If you’ve been following Vitalik on Twitter (or me, but that’s much less likely...) you may have heard about account abstraction. Vitalik says implementing it has been a long term "dream" for Ethereum developers. And he's made several proposals to do so.
But WTF is it?
And why is it a game changer for crypto's adoption?
I'll try to answer these questions in this short series of blog posts. This first post covers Ethereum accounts and highlights some of their limitations. This leads to account abstraction and how it solves these problems.
In summary, account abstraction moves crypto from the current approach of one-account-fits-all, where someone can lose everything with a small mistake, to a future where an account can be tailored to someone's needs. Where you can build a safety net for self-custody. And give them much slicker UX too.
This gets us so excited because it makes self-custody a viable option for a mainstream audience. An alternative to a scary world of seed phrases, or only relying on centralized exchanges.
Let's dive in.
How do Ethereum Accounts work?
To understand account abstraction we first need to understand how accounts work on Ethereum today.
There are two types of accounts on Ethereum:
- Externally Owned Accounts (EOA)
- Contract Accounts (CA).
In this post, we’ll focus on EOAs as they're the ones that matter most to users (for now). I'll sometimes simply refer to them as Accounts. You can read this if you want to know more about Contract Accounts.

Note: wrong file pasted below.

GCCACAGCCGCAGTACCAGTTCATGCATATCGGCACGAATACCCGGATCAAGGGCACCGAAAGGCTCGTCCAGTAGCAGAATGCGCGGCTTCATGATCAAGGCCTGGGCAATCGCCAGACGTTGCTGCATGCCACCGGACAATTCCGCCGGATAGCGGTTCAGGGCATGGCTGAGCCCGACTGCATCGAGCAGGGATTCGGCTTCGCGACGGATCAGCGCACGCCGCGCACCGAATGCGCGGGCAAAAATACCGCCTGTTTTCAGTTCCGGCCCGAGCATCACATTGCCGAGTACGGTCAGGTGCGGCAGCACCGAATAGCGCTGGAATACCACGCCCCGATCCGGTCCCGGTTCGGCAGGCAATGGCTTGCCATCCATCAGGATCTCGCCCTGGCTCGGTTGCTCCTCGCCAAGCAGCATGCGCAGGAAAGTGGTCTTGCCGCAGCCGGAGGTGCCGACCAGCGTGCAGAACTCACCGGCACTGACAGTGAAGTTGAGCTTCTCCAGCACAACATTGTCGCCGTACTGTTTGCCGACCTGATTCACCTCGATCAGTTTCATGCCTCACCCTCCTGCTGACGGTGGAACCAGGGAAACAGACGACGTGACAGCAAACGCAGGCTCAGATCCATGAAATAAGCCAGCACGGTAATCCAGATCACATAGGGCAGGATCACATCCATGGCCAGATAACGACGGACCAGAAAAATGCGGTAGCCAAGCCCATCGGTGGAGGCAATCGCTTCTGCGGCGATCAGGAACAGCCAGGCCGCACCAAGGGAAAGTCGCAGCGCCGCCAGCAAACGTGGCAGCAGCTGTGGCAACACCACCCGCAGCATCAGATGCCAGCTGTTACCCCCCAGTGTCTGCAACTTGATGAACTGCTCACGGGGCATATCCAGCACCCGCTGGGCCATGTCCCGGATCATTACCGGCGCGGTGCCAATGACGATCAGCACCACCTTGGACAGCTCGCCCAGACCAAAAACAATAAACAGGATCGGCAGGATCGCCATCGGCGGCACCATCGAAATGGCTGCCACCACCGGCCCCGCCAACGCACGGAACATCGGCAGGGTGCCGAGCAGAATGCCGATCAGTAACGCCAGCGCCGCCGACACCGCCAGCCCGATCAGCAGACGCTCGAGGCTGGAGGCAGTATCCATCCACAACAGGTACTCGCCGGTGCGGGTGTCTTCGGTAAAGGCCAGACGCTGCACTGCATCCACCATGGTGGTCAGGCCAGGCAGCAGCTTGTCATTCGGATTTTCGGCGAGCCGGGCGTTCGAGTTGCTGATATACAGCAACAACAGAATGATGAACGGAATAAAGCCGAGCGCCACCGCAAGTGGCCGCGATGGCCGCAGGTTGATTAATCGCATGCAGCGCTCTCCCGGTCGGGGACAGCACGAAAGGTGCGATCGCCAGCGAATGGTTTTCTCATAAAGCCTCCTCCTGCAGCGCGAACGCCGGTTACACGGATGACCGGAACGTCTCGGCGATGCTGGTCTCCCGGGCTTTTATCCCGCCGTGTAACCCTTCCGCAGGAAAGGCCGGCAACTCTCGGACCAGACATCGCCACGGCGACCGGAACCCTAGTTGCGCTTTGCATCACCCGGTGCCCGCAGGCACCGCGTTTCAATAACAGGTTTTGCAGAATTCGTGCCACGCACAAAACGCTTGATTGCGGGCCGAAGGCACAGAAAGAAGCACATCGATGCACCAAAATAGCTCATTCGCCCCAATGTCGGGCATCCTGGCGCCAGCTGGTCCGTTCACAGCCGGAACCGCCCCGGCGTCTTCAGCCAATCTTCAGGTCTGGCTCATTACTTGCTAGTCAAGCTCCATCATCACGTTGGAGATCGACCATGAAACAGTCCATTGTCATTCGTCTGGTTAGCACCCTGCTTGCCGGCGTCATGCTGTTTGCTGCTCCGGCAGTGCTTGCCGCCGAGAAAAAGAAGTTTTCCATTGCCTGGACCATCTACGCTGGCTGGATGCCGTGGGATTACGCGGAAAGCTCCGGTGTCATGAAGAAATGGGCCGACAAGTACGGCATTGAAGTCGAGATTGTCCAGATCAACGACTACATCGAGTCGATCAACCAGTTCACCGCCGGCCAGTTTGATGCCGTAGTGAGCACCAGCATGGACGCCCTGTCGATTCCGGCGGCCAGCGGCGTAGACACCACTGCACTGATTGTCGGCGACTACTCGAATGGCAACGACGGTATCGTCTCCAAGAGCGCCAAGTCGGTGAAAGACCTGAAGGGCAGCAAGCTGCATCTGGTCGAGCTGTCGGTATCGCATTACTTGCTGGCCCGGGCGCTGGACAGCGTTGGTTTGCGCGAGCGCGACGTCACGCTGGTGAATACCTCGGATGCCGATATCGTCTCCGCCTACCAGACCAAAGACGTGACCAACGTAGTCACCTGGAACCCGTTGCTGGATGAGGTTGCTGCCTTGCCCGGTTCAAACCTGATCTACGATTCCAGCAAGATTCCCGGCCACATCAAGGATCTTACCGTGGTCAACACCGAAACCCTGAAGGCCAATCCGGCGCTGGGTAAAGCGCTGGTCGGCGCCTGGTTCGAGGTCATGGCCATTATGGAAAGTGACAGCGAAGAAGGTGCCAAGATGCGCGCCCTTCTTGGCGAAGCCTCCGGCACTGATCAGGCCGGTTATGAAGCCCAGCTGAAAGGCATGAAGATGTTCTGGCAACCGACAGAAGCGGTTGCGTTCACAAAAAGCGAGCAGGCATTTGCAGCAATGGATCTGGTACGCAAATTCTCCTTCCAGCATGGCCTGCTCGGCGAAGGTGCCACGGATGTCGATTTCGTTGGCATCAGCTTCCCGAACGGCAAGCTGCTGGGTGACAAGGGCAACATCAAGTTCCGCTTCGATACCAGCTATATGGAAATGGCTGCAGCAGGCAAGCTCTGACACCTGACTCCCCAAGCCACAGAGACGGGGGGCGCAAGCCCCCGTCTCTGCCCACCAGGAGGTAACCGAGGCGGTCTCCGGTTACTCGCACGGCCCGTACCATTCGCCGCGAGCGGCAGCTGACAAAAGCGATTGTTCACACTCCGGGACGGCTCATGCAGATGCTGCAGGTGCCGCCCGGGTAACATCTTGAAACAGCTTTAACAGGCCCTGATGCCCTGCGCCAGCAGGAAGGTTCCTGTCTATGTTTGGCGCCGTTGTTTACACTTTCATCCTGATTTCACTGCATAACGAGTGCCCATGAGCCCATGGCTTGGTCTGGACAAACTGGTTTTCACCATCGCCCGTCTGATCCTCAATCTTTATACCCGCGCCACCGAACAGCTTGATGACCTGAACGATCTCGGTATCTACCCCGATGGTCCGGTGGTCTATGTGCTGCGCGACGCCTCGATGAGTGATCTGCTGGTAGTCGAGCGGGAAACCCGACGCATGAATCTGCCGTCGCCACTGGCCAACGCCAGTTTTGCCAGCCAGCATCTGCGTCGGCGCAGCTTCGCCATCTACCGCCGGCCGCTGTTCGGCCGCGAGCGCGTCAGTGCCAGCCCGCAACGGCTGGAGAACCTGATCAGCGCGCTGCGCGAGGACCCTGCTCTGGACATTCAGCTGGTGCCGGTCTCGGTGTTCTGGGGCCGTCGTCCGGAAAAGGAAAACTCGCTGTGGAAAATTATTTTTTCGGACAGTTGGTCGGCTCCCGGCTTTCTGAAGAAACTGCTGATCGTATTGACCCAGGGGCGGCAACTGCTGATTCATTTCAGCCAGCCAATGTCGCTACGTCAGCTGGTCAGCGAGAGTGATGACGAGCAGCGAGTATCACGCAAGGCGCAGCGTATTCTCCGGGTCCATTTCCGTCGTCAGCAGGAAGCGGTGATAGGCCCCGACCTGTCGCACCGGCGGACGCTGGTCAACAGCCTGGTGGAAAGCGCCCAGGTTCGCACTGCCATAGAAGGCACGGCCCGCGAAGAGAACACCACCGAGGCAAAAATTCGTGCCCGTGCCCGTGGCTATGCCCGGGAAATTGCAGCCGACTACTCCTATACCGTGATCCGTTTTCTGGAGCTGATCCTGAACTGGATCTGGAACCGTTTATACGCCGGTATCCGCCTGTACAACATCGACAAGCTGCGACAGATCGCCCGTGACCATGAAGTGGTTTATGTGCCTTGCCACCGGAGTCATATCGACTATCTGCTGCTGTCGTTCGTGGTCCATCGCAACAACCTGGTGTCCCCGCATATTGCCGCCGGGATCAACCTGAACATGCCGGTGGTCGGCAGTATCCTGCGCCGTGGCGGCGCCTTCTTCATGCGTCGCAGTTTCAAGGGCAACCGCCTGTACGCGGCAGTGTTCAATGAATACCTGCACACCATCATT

As the name indicates, EOAs are accounts owned by something external to the blockchain - namely, users.
EOAs have three properties:
- A balance to represent the amount of ETH available to the account
- A nonce to ensure that every transaction is unique
- An address to uniquely identify the account on the network
The state of the blockchain, hence the state of an account, can only be modified through transactions. This trigger must come from something external to the blockchain, hence on Ethereum, every transaction must be initiated from an EOA. That means that when a transaction is executed by the Ethereum Virtual Machine (EVM) the first account being touched must be an EOA and the corresponding account must pay a fee to the miner for the execution of the entire transaction.
How do you prove account ownership?
There must be some kind of authorization to prevent anyone from using the ETH of your account, right?
Here's where things become interesting!
Every account on Ethereum is associated with a cryptographic object called a signer.
A signer, also called a keypair, is made of two keys: a private key and a public key.
The private key, a.k.a. the secret, can be used to sign digital messages, and the public key can enable anyone to verify that a given signature was signed by its corresponding private key. All the complicated math behind the cryptography guarantees that if I give you my public key you have no way to derive my private key, and if I give you a message signed with my private key you can be sure that I’m the only one who could have signed.
There exists multiple ways to generate cryptographic signatures based on keypairs. Ethereum uses a specific signature scheme called ECDSA on a specific elliptic curve called Secp256k1.
How is an account associated with a signer? Through the account address.
The address of an EOA is derived from the public key of a signer. More specifically, the address is the last 20 bytes of the Keccak-256 hash of the public key.
The owner of the account can thus authorize a transaction from its account by signing the parameters of the transaction with the corresponding private key. Upon reception of the transaction and the signature, the EVM will verify that the signature is valid for the target account, verify that the transaction nonce matches the account nonce, execute the transaction, and deduce the transaction fee from the account balance.